Michele Well Done, Anita! Great synopsis. So good, in fact, that I was tempted to use some of your lines to describe this book in my listing. I give you credit for it. Please let me know if it's not acceptable to you, and I promise to delete it. Isn't the section on Corn so powerful? It's information that truly needs to be shared. Thanks again.

message 6: by Zippy (new)

Zippy Great review. As a vegetarian I won't be reading the book, but your synopsis was really interesting and gave me a lot of information. The corn issue is particularly interesting for me as I am a (self) certified corn addict who has become over the years allergic to anything containing corn (and it is hard to find ANYTHING pre-packaged that does not contain some kind of processed corn these days).

message 5: by Hayes (new)

Hayes Wow Anita, what a lot of work you put into that review for us. Even though you summed everything up so succinctly I'm still going to read it. Thanks.

message 4: by Kate (new)

Kate Anita, I'd like to clarify some statements you make in your review, mainly about cows eating corn being unnatural, because they are ruminants (what you mean by "not built for that", I think). Firstly, corn IS a grass, but I assume you are referring to the kernel portion of the plant. Dairy cattle in the US eat whole corn silage, therefore, they eat at LEAST 50 % forage in their diet, some from corn silage and some from hay/haycrop silage. Secondly, how would a hormone (cholesterol-based or protein, you aren't specific) have anything to do with a cows' rumen? AB that humans may use are given to cattle that are sick. Period. Anything other subclinical use of AB are in the form of ionophores, which change the cell membrane potential in certain bacteria, would most definitely kill a human swiftly, therefore are not used in human medicine. I'm not sure how a "cocktail" of AB and hormones would solve anything if a cow had low rumen pH. I can see how AB will treat a liver abscess, which may be what he/you were referring to. That does happen with beef cattle on a finishing diet, but corn and soybeans produce a volatile fatty acid profile in the rumen which favors marbling, and most Americans prefer that flavor over grass-fed beef. Farming is a business, and in business you give the consumer what they want.

If you calculate the efficiency (feed intake/milk or meat produced) of cows eating a corn/forage diet vs. an all grass diet, you might be surprised to see how inefficient the "old way" ie., grazing really is, and there is significantly less methane and CO2 produced, as well. This fact is certainly not popular among the "organic" and "sustainable" crowd, but it is a fact.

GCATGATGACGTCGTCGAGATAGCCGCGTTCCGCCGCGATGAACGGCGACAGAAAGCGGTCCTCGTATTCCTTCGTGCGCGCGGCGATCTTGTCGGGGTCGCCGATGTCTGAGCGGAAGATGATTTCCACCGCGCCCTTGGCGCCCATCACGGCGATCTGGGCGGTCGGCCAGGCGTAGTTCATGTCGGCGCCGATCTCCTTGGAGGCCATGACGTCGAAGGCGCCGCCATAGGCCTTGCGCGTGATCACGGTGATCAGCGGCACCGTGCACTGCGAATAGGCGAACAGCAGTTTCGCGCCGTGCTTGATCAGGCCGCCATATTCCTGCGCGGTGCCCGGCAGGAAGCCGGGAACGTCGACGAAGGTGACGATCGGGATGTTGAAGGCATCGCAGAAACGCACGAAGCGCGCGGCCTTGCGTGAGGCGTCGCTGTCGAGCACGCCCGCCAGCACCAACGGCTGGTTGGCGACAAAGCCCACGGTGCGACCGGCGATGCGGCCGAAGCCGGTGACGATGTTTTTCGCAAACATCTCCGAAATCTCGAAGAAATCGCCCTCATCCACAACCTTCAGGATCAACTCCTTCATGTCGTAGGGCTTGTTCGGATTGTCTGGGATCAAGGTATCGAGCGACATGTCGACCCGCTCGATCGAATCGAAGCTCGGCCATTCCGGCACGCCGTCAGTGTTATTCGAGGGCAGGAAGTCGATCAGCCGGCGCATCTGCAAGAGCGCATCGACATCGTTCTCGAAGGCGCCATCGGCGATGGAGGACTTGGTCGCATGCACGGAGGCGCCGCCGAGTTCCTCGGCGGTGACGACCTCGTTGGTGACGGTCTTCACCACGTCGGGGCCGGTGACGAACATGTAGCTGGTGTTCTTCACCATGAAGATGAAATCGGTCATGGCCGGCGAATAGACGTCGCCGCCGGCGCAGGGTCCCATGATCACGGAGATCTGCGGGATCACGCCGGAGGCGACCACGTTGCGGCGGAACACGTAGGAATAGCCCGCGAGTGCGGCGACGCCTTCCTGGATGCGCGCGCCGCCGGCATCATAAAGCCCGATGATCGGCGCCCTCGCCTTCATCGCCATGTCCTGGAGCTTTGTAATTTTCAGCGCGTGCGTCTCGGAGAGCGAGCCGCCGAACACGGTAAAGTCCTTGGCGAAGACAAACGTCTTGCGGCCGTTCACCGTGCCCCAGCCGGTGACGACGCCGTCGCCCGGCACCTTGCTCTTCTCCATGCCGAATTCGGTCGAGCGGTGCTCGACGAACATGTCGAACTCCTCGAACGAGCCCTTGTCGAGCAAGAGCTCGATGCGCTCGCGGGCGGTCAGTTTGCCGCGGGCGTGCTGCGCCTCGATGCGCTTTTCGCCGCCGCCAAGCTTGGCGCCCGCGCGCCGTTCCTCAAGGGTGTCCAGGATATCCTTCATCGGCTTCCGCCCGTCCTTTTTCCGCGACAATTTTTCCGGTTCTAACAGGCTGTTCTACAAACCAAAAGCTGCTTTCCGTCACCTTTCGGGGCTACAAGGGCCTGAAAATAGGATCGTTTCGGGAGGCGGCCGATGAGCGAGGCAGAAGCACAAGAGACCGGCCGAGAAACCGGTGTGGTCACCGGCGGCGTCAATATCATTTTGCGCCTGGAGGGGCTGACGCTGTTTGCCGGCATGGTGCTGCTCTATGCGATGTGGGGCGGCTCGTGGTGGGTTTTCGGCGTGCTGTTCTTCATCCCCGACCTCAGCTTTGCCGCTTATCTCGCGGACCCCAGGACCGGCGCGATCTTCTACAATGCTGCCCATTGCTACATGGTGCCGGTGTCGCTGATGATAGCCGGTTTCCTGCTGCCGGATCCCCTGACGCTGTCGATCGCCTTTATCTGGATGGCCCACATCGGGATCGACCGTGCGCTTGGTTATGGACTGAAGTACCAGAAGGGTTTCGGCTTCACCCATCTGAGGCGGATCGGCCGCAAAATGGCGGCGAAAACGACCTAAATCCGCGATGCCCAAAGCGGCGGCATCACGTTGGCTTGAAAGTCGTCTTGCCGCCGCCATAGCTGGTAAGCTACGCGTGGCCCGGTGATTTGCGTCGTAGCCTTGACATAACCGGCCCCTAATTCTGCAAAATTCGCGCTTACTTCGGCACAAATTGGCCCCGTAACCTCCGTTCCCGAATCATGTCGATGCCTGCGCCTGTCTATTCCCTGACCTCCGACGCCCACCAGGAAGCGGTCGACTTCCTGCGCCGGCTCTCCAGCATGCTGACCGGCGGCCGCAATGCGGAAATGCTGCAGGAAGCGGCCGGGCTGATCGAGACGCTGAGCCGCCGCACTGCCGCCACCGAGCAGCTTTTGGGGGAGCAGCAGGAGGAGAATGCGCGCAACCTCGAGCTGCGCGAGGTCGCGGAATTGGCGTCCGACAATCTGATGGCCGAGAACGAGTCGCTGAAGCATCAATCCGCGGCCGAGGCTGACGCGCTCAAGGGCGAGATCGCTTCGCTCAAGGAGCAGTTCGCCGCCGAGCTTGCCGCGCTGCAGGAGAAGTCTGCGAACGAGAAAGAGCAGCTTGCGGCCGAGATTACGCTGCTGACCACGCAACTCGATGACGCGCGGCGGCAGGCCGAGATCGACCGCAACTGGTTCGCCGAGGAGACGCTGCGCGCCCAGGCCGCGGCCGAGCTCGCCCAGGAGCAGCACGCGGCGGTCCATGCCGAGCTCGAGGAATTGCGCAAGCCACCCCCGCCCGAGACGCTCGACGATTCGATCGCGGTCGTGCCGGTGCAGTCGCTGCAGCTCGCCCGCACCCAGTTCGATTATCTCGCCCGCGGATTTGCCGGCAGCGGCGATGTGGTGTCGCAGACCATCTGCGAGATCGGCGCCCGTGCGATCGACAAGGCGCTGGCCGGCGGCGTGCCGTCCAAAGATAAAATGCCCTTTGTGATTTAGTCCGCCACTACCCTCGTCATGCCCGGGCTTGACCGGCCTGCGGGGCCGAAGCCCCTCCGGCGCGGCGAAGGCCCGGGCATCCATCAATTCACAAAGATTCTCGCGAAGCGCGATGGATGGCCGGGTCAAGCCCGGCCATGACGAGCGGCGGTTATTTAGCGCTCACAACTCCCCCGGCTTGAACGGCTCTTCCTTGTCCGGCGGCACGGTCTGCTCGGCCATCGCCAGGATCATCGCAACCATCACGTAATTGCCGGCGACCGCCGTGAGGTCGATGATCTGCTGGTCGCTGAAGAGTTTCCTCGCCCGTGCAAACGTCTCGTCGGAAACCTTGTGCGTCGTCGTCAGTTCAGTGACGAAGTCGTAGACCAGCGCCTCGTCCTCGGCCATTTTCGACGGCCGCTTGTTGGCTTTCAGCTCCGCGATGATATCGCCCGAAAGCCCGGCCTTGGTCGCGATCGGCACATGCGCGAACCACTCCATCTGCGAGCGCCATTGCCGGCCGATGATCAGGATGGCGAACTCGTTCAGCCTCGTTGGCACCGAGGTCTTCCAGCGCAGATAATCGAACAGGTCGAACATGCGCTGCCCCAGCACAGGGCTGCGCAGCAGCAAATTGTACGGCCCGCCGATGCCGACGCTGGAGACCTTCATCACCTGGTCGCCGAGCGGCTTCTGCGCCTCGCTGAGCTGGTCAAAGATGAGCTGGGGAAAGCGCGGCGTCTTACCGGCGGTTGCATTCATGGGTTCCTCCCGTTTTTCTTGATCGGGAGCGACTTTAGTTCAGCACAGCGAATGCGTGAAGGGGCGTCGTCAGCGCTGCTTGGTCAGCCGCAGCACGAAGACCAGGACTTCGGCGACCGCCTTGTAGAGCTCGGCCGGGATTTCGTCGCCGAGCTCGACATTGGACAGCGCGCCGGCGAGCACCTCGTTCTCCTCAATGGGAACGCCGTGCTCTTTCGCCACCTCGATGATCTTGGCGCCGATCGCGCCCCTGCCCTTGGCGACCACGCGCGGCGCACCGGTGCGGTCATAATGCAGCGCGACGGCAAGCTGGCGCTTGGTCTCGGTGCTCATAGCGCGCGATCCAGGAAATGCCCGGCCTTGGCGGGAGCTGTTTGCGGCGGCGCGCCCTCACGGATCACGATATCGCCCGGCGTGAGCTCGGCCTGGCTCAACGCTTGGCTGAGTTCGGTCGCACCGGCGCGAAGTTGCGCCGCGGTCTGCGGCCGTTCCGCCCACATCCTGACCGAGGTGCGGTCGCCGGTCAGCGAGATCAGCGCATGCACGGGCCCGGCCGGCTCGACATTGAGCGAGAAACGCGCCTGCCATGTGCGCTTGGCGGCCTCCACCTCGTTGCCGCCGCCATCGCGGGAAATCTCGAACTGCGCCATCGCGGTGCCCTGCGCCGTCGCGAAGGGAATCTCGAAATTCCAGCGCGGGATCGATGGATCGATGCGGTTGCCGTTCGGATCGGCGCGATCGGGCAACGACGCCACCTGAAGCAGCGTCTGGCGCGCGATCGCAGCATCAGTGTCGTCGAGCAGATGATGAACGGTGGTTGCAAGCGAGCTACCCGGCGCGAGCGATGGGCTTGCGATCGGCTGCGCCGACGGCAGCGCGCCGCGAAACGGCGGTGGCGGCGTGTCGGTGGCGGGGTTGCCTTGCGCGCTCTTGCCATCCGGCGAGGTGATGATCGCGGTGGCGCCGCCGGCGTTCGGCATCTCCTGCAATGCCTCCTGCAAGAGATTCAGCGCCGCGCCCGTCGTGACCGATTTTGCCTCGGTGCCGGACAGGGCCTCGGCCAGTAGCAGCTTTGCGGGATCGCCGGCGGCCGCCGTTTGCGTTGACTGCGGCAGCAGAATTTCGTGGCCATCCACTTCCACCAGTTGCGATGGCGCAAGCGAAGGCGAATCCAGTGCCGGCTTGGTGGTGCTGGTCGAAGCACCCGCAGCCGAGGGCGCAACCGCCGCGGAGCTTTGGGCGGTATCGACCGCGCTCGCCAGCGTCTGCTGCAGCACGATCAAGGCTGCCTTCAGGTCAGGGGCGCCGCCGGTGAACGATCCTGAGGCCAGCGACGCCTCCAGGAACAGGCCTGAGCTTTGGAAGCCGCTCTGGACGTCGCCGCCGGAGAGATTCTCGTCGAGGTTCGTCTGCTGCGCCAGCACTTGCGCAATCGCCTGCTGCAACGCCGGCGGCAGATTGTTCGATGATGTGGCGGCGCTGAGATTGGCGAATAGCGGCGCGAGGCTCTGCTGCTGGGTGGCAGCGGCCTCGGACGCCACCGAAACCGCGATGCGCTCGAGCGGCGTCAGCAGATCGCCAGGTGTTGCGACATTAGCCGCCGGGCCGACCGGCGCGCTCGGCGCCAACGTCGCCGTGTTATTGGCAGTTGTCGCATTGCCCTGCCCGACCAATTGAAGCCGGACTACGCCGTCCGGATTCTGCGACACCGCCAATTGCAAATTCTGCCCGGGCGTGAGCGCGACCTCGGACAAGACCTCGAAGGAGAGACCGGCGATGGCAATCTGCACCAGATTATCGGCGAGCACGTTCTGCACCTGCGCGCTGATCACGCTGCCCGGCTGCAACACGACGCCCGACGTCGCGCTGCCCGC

That said, I think you are simply restating what Mr. Pollan wrote, so those are his statements, I assume.

Also, if people are so worried about hormones, how do you think ANYTHING (plants included!) grows? Signalling molecules called hormones take care of that.

And is anyone really surprised that most of the organic food is shipped thousands of miles?? Buy local if you can, but remember: LOCAL GROWN DOES NOT EQUAL ORGANIC.

Also, life is not a circus with puppies and kittens running around...from firsthand experience, slaughter is not a fun thing. That is a fact of life if you choose to eat animal products. And CAFO (confined animal feeding operation) gets tossed around an awful lot just like "factory farming" (which has NO definition). CAFO's are based on the density of animal-units on one farm, and guess what? Grazing dairy cattle can still be a CAFO. So...observers aren't allowed at a PRIVATE slaughterhouse? I'm confused, so all private companies open their doors to the public regularly? What exactly do think is going on behind the closed doors, other than a kill floor?

If this book gets Americans to open their eyes about where their food comes from, then that's a good thing. I hope Americans will continue to support AMERICAN agriculture with common sense, not reactionary ideas like the organic movement, which asks us (farmers, allied industry) to return to a form of farming from 60+ years ago. If that continues, we will most certainly be purchasing much of our food from S. America (we are already on our way to doing that). Or effectively banning technology that has some of the largest scientific body of literature behind it, simply because of the words "hormone" or "GMO".

I'm sure my comment will be unpopular and I am fine with that. I think scientists in general are at fault for basically doing a poor job at educating people, especially about food. As an animal scientist, I hope someday one of US will write a book, with published, peer-reviewed data explaining why things are they way they are. I'm not saying it's perfect, but in our country, one percent of the population feeds the other 99 percent. Food for thought.

message 3: by Sandra (new) - added it

Sandra GREAT recap, thanks!

message 2: by Raiann (new)

Raiann Great synopsis, you really went over all the major ideas of the book. This is my favorite book, would definitely recommend.

message 1: by Chandra (new) - added it

Chandra Thanks for the review. It's impressive the way it was written and in precise manner.